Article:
Fear, love and values
In the aftermath of 9/11, US politicians went into a frenzy about the threat of terrorism to their country. This they blamed on Muslim fundamentalists enabled by “rogue states”, and the phrase “war on terror” was invented and successfully punted to drive the point home.
Tough talk indeed. Talk which lacks even a sneeze of introspection that suggests some ability to take an inch of responsibility. But so it is with the politics of fear. You pick that element, regardless of its degree of truthfulness, that you know causes distress and make it the motivating factor to achieve your desired outcome. It is a way to gain approval from what people would otherwise abhor. When it comes to the politics of fear, energies such as suspicion, anger, avoidance, worry and nervousness rule the day.
As it steps into its fifth National Policy Conference and subsequent elective National Conference in December, it very well could be that the ANC is at that gate of choice between the politics of fear as opposed to love.
Defining the politics of love, Max Harris and Philip McKibbin say “it is a values-based politics, which affirms the importance of people, and extends beyond us to nonhuman animals and the environment... Love ... is more than a value: it determines and balances other loving values – like responsibility, understanding and fairness”. In his sermon On Being a Good Neighbour, Martin Luther King teaches that love is a combination of care, concern and commitment. The ANC’s national leadership believes that the organisation is in deep crisis because its members do not respect its constitution, traditions and culture. The party is embroiled in factionalist politics that could cause it to collapse.
Something about the ANC’s selfproclaimed mess begs questions about whether the organisation is where it is because of embracing or rejecting the aforementioned loving values. How else should one interpret a situation in which the ANC has become a rallying point for opposition parties, which, at least on paper, should find it extremely difficult to club together?
And what truth must be deduced from the marches of April 7 and April 12 which were essentially a reaction by thousands of South Africans to whether the ANC is, in broad terms, a representation of the energy of love or fear?
Based on what is arguable a small, but fairly reflective sample, a research team from the University of Johannesburg presents a number of intriguing factors about these marchers. About 56% of the marchers were black, while 30% were white. About 58% could be considered middle class, since they held professional or managerial positions. Only about 10% could be categorised as traditionally working class, while 13% were self-employed. To varying degrees, the reasons for marching were categorised into five areas: those against President Jacob Zuma, change, social justice, the economy and/or corruption, and other. Issues related to a setting best enabled through the politics of love as opposed to the politics of fear.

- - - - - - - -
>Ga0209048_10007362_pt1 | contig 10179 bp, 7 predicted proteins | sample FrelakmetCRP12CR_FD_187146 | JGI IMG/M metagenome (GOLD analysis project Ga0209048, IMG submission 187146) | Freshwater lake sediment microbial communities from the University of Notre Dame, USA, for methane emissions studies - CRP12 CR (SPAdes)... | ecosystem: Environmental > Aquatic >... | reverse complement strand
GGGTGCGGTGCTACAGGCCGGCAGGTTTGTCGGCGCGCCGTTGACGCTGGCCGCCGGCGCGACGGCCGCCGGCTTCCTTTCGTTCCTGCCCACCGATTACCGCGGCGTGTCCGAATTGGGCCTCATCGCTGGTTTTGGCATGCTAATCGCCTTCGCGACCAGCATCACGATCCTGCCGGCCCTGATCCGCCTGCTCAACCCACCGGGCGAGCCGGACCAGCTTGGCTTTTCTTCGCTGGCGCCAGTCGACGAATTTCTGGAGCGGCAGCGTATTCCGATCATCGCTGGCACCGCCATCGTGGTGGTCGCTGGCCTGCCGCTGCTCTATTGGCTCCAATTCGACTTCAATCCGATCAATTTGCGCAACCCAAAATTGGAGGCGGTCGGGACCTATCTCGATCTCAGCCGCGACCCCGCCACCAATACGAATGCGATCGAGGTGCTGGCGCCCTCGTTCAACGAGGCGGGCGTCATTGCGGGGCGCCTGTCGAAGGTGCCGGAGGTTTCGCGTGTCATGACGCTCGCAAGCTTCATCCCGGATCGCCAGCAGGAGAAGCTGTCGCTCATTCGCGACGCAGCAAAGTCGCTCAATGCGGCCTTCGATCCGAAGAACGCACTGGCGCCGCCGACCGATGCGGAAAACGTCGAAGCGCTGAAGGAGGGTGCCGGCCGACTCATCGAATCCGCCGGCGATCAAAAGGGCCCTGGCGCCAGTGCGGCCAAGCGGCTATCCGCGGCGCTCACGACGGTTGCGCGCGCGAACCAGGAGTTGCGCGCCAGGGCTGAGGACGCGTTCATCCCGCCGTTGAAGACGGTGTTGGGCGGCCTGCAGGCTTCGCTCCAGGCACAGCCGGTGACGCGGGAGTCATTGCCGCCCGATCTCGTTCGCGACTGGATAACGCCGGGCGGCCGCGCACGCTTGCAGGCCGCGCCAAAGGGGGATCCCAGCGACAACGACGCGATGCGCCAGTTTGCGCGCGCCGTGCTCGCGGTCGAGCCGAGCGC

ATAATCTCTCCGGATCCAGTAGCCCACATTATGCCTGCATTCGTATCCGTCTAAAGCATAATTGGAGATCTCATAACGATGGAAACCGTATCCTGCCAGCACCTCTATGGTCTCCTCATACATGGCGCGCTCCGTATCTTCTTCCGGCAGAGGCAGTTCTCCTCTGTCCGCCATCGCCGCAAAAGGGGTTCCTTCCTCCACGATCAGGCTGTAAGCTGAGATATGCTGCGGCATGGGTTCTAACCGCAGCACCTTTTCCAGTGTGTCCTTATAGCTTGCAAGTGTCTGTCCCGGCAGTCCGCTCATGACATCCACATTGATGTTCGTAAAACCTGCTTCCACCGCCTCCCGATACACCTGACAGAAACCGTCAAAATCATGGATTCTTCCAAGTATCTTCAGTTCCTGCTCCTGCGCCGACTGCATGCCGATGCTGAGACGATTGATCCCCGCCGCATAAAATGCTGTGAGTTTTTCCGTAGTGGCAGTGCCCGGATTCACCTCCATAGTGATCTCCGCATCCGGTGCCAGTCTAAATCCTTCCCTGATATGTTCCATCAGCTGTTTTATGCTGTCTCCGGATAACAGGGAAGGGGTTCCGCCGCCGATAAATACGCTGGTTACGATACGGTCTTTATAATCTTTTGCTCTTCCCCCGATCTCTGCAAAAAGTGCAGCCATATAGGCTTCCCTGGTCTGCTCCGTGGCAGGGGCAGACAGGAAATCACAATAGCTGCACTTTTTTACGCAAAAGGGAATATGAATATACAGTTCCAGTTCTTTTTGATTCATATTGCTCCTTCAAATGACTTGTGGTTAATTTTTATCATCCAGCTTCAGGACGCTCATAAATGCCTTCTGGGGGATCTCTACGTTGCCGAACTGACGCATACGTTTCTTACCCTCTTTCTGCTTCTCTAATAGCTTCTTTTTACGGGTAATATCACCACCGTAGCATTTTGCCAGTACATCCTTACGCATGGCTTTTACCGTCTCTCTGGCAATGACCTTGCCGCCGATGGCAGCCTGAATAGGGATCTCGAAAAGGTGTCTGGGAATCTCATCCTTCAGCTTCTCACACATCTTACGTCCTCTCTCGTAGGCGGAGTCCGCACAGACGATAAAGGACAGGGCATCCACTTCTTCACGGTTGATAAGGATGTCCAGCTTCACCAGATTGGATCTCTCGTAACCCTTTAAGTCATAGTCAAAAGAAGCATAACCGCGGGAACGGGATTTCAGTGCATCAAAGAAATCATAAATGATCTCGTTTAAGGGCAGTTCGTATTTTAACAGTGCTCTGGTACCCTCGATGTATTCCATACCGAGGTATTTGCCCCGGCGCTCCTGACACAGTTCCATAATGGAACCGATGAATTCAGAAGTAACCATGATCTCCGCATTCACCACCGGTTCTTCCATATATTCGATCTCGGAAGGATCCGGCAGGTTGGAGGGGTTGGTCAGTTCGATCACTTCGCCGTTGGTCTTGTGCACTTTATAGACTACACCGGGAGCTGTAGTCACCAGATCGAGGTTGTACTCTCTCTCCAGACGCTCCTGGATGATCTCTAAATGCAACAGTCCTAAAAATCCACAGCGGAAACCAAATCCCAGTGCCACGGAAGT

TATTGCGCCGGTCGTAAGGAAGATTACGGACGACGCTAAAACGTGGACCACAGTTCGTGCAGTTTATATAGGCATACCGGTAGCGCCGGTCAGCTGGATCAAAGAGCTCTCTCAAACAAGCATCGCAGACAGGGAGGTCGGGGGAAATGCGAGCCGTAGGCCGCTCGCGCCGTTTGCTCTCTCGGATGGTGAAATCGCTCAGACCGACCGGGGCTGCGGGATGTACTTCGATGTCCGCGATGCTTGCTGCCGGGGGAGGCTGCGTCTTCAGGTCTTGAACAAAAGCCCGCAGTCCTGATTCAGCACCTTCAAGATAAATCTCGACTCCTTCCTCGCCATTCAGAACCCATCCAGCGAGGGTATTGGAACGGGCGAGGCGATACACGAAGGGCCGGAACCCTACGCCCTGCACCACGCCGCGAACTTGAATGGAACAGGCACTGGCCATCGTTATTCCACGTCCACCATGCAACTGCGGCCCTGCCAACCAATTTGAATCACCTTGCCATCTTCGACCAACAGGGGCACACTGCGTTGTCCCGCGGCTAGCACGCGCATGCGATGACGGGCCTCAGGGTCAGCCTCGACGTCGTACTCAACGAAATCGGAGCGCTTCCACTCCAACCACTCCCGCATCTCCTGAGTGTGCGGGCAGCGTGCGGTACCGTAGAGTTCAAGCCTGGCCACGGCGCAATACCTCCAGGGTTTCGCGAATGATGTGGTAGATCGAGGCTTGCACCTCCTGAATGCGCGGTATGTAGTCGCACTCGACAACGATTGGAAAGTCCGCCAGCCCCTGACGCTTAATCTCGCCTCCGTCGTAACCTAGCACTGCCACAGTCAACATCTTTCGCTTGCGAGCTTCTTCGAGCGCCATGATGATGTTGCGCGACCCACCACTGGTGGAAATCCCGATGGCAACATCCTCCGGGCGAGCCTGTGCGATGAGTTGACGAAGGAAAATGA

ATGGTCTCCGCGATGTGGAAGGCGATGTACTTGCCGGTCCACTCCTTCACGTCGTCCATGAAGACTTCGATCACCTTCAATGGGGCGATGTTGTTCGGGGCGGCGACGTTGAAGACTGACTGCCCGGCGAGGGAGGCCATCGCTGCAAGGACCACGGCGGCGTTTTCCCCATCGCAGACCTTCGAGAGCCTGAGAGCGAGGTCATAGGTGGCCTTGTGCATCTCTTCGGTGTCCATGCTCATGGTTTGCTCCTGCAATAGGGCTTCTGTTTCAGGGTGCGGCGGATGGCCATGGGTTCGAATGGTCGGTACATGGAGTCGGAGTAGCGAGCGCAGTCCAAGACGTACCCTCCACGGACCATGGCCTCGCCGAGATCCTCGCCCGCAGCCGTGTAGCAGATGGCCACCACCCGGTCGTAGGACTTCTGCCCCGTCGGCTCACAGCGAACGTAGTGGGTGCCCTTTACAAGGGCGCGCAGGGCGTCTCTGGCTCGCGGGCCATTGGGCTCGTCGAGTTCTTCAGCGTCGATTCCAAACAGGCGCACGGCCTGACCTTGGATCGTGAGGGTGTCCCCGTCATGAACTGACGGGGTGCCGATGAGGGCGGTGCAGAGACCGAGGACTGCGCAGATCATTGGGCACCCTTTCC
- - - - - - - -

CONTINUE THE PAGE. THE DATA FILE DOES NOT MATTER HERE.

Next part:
Interestingly, while many identified with the anti-Zuma sentiment, they did not equate that to a need to reject the ANC. Instead, those interviewed were steadfast in their support for the party. A suggestion that while the politics of fear may have motivated the need to take action, the belief that the ANC could still be one who professes the politics of love remains.
Fuelled by factionalism, bidders of the two leading contenders for the position of president of the ANC are at pains to parade their side as the most radical, trustworthy and aligned to an understanding of both the cause of and solutions to South Africans’ ills. The catch phrase “radical economic transformation” is said to define the next possible panacea needed to eradicate the persistent ills of poverty and inequality.
But is the radical economic transformation talk driven by energies which demonstrate a combination of care, concern and commitment? Or is it tough talk which seeks to exploit people’s fear with little to no sense of accountability by the agitators?
Author Matsobane Manala argues that to improve service delivery in its fledgling democracy, the country needs servant leaders who should demonstrate the principles of agape love, humility, altruism, vision, trusting, empowering and serving.
When off camera, the personality traits of many politicians and senior officials lack humility and agape love. For example, many a time their support staff experience feelings of fear in the presence of their political and administrative leaders.
Considering that these are the very persons who must eventually guide the path of South Africa’s political orientation, should we then make peace with the fact that the politics of fear is inevitably the way things are bound to go?
TALK TO US Is the ANC ruled by fear or love, and how does this affect South Africans?
Louw is a communications and behaviour specialist and a presenter on Ubuntu Radio
Nkosazana Dlamini-Zuma and Cyril Ramaphosa